Sunday, 3 August 2014

Babel written by Michael McGreevey & Naren Shankar and directed by Paul Lynch

What’s it about: A virus that makes the station personnel talk nonsense. No seriously.

Single Father: The trouble is I can understand why some people have an issue with Sisko's quiet approach to command in these early episodes. If the material is strong enough (pretty much the entirety of the second half of season one) then it highlights the sensitive, thoughtful side of the character but if the material is lacking, he just comes across as somebody who isn't engaging with his post. Sisko only registers when he shows concern towards his son being infected. Compare him to the firecracker of emotion he is in season four and you can see the writers reacting against his gentle nature in these formative shows. 

Everyday Engineer: In a couple of minutes footage we get to see just how hard O’Brien is working his butt off to try and keep the Station running. He is literally holding the place together with super glue and sticky backed plastic. I wonder if he has daydreams about hanging out in the transporter room back on the Enterprise? What I love about his character is that even when he is in a grumpy bastard of a mood he is still written and played with a great deal of humour. Colm Meaney is a likeable guy and as such so is O’Brien. His first slip of aphasic language is a genuinely odd moment. He tells Sisko that Keiko is fond of Jake but because Sisko questions this it almost seems as if he has said something improper. I’d love to know what O’Brien said to Kira when she joked about the broken turbolift (I bet there was some colourful Irish language in there).

Unknown Sample: Quark is such a crafty character and it's no surprise that Odo sees through his sudden luck at having his replicators fixed. It's interesting to see that once he is taken out of comfort zone of security and has a station full of lives on his hands he almost falls to pieces.

Community Leader: In the space of one episode Quark has gone from doing fantastic business to it being practically non-existent with Odo commenting on both. I guess that’s the way it goes in the hospitality industry. Security verification never seems to be a problem for this Ferengi; he just pulls out his isolinear rods and gets snooping. He lures Dax through his door with a double whipped Idanian spiced pudding. The scene where he is making sure his less fortunate customers aren’t faking the illness to prevent paying their bar bills is hilarious – Quark really is a wonderful scene stealing character. Look at him swaggering into Ops and offering his help to Odo, he is loving this (and his ‘I must have witnessed the procedure hundreds of times’ is priceless). 

Sparkling Dialogue: ‘Rom’s an idiot, he couldn’t fix a straw if it was bent.’ 
‘You. Gold. Owe. Me!’
‘Bread the arrive seen earlier!’ - finally Sisko is emoting!

Dreadful Dialogue: ‘I’m holding you personally responsible if anything turns up missing’ – Odo developing his use of the oxymoron.

The Good: Straight off we visit a cargo bay, Ops, a science laboratory and a corridor – this really does feel like a large, functioning area teeming with activity. It’s only a small detail but I love the shot of the fluids running through the circuitry. DS9 really knows how to stage action and the gripping final set pieces is all flames, smoke and explosions.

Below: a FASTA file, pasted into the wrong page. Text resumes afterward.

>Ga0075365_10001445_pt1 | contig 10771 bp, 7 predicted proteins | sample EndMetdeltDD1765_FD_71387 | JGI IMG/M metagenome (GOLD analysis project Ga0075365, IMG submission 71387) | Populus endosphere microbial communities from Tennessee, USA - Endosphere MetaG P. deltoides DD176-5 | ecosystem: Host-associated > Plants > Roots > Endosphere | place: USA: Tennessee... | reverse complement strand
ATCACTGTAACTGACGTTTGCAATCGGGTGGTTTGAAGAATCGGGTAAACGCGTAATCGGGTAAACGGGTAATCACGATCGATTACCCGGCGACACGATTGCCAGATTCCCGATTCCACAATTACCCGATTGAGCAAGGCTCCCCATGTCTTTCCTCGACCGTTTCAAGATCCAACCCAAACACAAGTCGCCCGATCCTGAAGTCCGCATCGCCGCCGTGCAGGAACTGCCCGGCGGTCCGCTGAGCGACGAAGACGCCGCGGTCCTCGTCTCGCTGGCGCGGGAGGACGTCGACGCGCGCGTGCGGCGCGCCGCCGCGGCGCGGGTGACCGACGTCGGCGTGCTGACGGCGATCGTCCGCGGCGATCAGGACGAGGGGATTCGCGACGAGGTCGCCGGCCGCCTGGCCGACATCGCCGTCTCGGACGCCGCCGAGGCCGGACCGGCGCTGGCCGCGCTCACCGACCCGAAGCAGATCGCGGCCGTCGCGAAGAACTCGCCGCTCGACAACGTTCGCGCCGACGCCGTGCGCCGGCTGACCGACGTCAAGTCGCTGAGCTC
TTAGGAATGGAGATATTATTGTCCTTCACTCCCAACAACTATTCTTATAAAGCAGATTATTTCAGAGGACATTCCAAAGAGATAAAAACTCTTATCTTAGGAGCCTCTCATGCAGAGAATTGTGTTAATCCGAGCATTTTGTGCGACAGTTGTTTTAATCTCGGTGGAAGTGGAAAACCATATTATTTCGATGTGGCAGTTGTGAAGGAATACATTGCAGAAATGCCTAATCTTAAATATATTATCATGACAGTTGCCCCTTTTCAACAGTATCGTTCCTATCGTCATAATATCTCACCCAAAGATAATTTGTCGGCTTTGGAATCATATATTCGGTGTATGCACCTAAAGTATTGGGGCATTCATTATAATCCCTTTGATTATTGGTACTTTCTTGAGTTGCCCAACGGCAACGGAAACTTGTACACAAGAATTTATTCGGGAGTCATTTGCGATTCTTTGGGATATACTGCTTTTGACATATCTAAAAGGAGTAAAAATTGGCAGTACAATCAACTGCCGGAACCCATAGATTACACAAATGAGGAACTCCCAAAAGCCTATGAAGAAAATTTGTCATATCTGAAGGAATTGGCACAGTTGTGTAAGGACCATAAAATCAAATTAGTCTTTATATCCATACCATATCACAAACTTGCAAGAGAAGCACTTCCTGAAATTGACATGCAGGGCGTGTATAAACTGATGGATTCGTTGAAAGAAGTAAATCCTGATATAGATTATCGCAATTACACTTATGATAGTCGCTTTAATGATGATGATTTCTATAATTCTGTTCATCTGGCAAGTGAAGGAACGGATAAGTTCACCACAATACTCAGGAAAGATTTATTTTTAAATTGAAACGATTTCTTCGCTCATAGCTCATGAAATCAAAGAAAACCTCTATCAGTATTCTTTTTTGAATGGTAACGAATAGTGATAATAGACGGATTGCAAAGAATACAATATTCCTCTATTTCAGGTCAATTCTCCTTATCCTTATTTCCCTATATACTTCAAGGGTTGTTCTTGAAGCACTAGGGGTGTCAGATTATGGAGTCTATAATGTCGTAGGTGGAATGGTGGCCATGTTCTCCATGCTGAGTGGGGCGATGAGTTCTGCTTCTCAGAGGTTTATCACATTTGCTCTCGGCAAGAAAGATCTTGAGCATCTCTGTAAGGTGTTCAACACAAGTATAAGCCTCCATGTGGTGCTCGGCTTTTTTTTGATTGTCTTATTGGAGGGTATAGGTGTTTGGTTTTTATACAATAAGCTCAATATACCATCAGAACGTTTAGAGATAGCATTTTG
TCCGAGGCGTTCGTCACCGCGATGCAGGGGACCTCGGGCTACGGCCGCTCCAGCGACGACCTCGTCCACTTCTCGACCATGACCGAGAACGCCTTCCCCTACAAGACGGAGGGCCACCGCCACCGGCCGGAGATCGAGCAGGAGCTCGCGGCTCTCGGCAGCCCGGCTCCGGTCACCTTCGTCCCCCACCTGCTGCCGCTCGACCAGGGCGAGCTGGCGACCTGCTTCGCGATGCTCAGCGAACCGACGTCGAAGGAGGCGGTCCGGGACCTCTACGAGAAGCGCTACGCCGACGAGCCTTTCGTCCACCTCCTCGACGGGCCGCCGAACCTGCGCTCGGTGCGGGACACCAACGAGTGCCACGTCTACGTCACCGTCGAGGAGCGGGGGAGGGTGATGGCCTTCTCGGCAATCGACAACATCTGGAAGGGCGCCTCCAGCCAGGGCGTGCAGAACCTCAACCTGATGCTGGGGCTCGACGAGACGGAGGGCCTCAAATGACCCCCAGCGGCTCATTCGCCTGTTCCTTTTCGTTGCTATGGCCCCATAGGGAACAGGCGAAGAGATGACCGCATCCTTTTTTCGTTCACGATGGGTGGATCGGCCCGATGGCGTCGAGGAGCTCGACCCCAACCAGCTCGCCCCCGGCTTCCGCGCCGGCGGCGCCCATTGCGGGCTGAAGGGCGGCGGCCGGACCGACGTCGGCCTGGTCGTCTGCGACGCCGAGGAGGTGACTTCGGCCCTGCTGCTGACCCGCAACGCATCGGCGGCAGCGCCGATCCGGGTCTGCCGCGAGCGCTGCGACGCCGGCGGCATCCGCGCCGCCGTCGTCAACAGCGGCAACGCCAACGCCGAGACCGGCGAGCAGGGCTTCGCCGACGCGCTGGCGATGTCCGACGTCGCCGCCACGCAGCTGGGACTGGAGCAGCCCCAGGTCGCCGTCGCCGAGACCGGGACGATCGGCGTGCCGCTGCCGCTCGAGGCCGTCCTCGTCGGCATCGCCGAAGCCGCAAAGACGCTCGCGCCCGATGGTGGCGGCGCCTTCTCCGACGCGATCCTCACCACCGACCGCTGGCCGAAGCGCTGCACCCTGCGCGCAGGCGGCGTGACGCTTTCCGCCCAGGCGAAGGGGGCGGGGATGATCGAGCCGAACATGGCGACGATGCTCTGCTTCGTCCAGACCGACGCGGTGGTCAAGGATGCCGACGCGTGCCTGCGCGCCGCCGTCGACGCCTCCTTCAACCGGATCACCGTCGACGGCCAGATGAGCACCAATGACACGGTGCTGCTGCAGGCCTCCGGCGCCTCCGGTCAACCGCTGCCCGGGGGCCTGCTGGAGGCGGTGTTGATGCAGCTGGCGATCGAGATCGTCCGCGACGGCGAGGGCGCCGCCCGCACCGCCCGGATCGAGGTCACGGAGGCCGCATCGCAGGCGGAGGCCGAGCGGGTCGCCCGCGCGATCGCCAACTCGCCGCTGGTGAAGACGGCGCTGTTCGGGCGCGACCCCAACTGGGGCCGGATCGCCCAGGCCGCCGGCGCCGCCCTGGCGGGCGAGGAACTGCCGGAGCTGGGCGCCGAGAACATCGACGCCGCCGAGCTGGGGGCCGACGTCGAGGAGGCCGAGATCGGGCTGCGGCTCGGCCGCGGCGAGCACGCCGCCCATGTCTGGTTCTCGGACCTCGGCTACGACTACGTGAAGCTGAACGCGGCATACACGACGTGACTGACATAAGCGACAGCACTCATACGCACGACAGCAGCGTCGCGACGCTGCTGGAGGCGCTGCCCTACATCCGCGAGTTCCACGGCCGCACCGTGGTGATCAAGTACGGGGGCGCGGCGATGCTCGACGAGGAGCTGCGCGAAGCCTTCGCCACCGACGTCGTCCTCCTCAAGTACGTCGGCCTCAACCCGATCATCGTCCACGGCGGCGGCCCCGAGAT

The Bad: Colm Meaney gives all he’s got to make his nonsense speak as funny as possible (and I did laugh at ‘Simple hesitation!’) but really, this script and premise would be thrown in the trash in a few seasons time. It's one of the early DS9 episodes that is trying out a TNG premise to see if this sort of thing will work on a station bound show. And the answer is not really, or at least that it is a step down from the political intrigue and character drama that the series excels at. There will be a couple of other examples as we work our way through the first season (Move Along Home, If Wishes Were Horses, Dramatis Personae) but they would soon peter off as DS9 develops its own identity. The fella playing Jarheel might be able to send you to sleep with his relaxed delivery. Even DS9 isn’t above having a duff punchline at the end of the episode in the best traditions of BUGS but at least Colm Meaney has the guts to look embarrassed by it. 

Moment To Watch Out For: There is a pan across the Promenade that ends on Jake where you can see that the upper level is unfinished. The producers did not have the budget to have a two storey set like this in the shows first season and it is interesting to see it displayed here so bold facedly. In the next season both sides of the Promenade are walkways with shops and lifts and lots of activity. Once completed it is one of my favourite sets in Trek, as distinctive and exotic as an alien bazaar should be. 

Orchestra: The music is really exciting in the finale as Odo struggles to explode the mooring clamps in a race against time sequence to save the day.

Result: Imagine if the crew had been wiped out by the aphasic virus? What an embarrassing way to end the series that would have been. Babel proves again that DS9 has better luck at dishing out these naff Star Trek premises because its core of characters is strong enough to provide some entertainment when the plot fails to do so. You’ve got Odo panicking when the Station is his responsibility, Quark causing a whole lot of trouble but redeeming himself by coming through when a crisis needs him to and Kira providing her own unique solution to curing the virus by infecting the man who created it. Now we’ve done the standard Trek virus and the murder mystery plots, can we get on with something more interesting? Disposable but fairly watchable especially in the thrilling final ten minutes: 5/10

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